Does scientific evidence show brain training works?

Yes, although not all scientists agree. That may be because the question itself is flawed: it assumes all brain training is essentially the same.

In 2014, a group of 70 scientists released a letter calling into question the benefits of brain training. In response, more than 120 scientists (including me) issued a dissent, pointing to substantial research showing that brain training has a broad range of benefits.

Part of the disconnect is in the definition of “brain training.” Many people—including some scientists—don’t differentiate between brain-training programs. So if one study comes out saying “brain training” doesn’t work, they believe it’s a reflection on all brain-training programs. But programs can be vastly different: some are built by gamers who know next to nothing about the brain, while others are rigorously constructed by scientists with deep knowledge of the brain.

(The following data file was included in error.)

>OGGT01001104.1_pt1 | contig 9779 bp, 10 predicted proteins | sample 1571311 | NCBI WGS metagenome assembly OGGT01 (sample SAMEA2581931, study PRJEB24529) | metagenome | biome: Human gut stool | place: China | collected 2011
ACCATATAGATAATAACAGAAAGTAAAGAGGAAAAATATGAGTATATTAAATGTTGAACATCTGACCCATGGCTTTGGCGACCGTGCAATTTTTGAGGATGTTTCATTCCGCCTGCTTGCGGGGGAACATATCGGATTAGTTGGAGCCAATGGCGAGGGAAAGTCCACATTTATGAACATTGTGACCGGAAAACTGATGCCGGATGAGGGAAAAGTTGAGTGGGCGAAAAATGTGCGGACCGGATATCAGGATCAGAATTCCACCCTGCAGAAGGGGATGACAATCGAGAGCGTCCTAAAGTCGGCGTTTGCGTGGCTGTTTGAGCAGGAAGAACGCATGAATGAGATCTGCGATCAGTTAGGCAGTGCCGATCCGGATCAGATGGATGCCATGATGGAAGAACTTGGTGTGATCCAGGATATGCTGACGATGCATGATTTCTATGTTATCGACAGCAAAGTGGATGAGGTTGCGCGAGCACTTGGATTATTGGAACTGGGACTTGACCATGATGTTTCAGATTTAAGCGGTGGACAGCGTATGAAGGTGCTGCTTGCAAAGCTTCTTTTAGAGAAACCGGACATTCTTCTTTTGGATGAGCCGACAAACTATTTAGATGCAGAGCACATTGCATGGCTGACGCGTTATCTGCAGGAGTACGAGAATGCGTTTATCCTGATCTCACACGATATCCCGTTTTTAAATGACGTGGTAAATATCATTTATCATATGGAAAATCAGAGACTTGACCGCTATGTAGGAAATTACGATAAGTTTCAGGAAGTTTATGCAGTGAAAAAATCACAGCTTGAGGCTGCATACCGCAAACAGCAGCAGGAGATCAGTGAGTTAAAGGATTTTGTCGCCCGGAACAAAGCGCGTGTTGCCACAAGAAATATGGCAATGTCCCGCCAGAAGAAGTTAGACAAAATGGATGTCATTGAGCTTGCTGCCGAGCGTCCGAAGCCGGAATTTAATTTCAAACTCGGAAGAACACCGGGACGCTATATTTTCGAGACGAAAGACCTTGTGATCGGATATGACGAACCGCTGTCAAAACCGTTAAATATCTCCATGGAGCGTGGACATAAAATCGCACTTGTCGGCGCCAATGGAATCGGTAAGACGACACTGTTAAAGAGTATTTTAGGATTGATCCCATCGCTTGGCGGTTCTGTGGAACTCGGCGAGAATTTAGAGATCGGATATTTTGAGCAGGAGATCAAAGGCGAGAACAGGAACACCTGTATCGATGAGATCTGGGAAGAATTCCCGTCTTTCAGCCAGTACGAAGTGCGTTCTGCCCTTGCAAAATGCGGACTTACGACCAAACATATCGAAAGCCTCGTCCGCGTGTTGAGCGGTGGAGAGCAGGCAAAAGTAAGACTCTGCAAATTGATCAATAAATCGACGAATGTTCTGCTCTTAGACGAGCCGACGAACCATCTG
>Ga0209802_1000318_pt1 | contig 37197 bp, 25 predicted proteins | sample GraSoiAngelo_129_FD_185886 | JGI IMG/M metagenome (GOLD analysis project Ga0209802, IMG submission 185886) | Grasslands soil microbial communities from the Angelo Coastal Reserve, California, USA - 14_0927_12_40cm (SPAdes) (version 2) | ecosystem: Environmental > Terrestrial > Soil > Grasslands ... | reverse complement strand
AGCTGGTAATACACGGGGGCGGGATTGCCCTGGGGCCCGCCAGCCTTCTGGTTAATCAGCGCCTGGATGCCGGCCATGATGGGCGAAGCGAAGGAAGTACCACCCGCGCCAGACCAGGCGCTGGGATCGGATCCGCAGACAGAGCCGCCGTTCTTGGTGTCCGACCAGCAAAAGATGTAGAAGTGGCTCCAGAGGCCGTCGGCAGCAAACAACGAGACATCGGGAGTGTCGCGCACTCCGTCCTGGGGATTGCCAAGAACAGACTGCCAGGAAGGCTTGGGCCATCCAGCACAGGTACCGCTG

In other words, using “brain training” as a blanket term is like using “pills” as a blanket term. You would never study one pill and then say “pills” don’t work, or do work. Yet researchers (and reporters) do that all the time for brain training programs—and it makes no more sense than for pills. As with pills, some are highly useful, and others are just sugar.

In this section, you can find the two letters from scientists—both the one calling into question the benefits of brain training and the dissenting letter—and see who signed each one.